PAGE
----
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Foreign Body Obstruction in Pets

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Foreign materials such as sticks, bones, or garbage are common causes of irritation, vomiting, and diarrhea in dogs and cats.  These foreign bodies can also sometimes obstruct the intestine, leading to a serious, life-threatening emergency.


The digestive tract is essentially a long tube within the body that is surrounded by bands of smooth muscle.  These bands of muscle produce rhythmic waves of contraction known as peristalsis, which push food and other materials down the digestive tract, much like balls being pushed through a sock.  On rare occasions, ingested foreign material can get stuck as it is being pushed along.  If this obstruction is not relieved, the pressure at the site of obstruction can cut off the blood supply, so that part of the intestine dies.  Untreated, this condition is usually fatal.


Obstruction near the front part of the digestive tract causes severe vomiting, and the pet cannot keep anything down.  Obstruction farther down the tract may also cause straining to defecate, with little or no feces passed.  Obstruction anywhere in the tract usually causes severe abdominal pain, so that the abdomen is tense and rigid.


Obstruction can be caused by many different materials, including cloth, bones, toys, rawhides, sticks, and garbage.  Long pieces of fabric such as yarn, string, or nylon stockings are special problems that can lead to severe obstruction.  These linear foreign bodies can cause the bowel to fold upon itself, so that large sections of intestine “pleat up” and lose their blood supply.  This is especially a problem in cats, in which string or yarn looped around the base of the tongue becomes anchored there, while the other end pleats up the intestine.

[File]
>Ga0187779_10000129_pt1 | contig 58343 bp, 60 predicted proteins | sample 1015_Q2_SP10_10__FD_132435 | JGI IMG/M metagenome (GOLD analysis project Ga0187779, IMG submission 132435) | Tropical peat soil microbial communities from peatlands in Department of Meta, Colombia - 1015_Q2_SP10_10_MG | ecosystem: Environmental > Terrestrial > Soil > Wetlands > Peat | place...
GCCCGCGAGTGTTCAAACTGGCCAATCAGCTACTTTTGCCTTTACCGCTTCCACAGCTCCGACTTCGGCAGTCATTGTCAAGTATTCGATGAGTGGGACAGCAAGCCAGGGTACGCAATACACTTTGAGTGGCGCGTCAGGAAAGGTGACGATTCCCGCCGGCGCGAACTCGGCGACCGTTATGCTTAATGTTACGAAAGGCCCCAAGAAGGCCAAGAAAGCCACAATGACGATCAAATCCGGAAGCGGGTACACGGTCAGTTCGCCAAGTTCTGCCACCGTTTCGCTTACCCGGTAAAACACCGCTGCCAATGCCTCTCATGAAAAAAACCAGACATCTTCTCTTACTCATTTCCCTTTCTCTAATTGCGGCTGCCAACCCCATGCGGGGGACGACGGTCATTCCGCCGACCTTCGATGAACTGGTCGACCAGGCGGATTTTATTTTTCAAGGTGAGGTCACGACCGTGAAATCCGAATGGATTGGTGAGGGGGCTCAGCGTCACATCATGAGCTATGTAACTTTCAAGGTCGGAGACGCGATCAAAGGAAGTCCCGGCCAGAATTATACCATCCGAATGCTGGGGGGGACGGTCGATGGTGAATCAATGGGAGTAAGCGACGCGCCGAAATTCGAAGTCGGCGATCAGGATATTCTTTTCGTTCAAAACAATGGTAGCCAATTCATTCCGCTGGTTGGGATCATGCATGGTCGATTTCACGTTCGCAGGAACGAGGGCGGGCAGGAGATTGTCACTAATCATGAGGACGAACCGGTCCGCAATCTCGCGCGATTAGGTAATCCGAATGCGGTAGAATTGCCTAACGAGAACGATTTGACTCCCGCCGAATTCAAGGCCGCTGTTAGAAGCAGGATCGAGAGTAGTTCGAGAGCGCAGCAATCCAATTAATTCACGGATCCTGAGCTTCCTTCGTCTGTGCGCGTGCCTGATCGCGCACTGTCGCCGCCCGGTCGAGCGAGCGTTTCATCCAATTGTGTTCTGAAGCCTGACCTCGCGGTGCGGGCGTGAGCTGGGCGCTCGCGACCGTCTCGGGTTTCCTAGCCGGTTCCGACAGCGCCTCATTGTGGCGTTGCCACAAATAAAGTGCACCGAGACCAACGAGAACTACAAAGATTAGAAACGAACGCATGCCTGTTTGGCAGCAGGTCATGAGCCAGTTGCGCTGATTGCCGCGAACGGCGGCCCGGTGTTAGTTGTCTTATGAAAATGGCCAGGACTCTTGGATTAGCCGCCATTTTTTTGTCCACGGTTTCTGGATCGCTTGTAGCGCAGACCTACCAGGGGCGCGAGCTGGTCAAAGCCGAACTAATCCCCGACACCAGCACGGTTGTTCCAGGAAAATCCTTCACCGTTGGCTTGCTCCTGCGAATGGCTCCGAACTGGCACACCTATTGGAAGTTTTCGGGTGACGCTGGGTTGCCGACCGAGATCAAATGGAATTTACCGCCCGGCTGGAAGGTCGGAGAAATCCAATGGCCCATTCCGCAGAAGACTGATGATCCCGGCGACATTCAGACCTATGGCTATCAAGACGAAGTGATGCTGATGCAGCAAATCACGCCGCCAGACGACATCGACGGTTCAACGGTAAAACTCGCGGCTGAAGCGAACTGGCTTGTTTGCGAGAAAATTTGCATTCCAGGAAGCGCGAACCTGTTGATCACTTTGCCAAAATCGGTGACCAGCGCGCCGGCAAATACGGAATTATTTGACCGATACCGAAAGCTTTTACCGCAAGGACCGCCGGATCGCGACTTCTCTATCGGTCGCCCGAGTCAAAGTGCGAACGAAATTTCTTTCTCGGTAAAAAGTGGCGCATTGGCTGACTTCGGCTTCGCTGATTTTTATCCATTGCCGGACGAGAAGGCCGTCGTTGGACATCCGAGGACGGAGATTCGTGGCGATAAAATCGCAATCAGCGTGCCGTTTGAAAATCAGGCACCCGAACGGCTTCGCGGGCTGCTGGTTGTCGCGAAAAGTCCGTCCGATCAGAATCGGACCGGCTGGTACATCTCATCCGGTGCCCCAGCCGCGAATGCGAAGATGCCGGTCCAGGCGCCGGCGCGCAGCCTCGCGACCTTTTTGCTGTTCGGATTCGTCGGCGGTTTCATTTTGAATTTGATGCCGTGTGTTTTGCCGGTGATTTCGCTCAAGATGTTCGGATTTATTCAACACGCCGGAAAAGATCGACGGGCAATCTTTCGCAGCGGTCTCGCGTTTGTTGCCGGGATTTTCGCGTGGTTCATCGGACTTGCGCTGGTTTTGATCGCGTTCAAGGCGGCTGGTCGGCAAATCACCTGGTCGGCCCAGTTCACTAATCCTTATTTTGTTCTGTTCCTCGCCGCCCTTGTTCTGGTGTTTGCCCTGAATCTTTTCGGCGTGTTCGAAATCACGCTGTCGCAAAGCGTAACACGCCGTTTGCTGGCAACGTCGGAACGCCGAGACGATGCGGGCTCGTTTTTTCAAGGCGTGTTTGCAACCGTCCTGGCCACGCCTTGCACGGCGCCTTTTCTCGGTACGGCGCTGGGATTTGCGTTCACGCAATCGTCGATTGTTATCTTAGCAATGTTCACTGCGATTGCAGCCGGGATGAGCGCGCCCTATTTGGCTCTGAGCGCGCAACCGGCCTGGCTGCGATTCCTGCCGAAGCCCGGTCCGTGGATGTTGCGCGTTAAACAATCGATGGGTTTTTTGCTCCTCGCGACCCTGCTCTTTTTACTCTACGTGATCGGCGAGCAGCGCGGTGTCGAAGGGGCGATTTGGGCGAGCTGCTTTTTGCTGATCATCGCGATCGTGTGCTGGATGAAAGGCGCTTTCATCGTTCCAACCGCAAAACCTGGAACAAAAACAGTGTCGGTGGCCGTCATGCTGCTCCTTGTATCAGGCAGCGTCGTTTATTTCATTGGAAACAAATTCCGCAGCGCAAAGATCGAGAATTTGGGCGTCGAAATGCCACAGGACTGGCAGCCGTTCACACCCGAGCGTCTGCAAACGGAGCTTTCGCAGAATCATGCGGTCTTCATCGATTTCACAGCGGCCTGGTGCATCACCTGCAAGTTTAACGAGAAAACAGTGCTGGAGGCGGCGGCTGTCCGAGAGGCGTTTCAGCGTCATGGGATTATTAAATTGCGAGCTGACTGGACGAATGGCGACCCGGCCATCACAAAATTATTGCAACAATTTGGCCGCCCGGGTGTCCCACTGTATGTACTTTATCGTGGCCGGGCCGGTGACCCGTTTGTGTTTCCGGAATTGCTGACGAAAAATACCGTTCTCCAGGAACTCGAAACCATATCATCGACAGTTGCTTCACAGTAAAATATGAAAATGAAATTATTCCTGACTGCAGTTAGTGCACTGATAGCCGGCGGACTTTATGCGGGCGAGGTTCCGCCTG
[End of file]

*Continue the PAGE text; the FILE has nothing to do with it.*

Intestinal obstruction is an emergency that requires immediate veterinary attention!  Make sure to give your veterinarian a complete history, especially if your pet has eaten any foreign material.  Your vet will perform a physical examination and take x-rays to look for signs of obstruction.  Treatment consists of abdominal surgery to remove the obstructing material and to examine the full length of the intestine.  Sections of intestine that appear dead will need to be removed, with the healthy ends sewn together.


Pets recovering from surgery for an intestinal obstruction usually need to be hospitalized for several days.  Intravenous fluids are needed to keep the pet hydrated and to correct any metabolic imbalances.  Follow-up home care includes small feedings with a bland diet for several days while the digestive tract heals and gradually returns to normal.  Full recovery is good in uncomplicated cases, but the prognosis is more guarded if the intestinal tract has been severely damaged.

 

Q&A

What can cause an obstruction?

Obstruction can be caused by many different materials, including cloth, bones, toys, rawhides, sticks, and garbage.  Long pieces of fabric such as yarn, string, or nylon stockings are so-called “linear foreign bodies” that can cause the bowel to pleat up on itself.

Is this an emergency?

Yes, rush your pet to the veterinarian immediately if you suspect an obstruction.

How is an obstruction diagnosed?

Make sure to give your veterinarian a complete history, especially if your pet has eaten any foreign material.  Your vet will perform a physical examination and take x-rays to look for signs of obstruction.

Hw is an obstruction treated?

Treatment consists of abdominal surgery to remove the obstructing material and to examine the full length of the intestine.  Sections of intestine that appear dead will need to be removed, with the healthy ends sewn together.

Credit: Written and reviewed by John A. Bukowski, DVM, MPH, PhDand Susan E. Aiello, DVM, ELS
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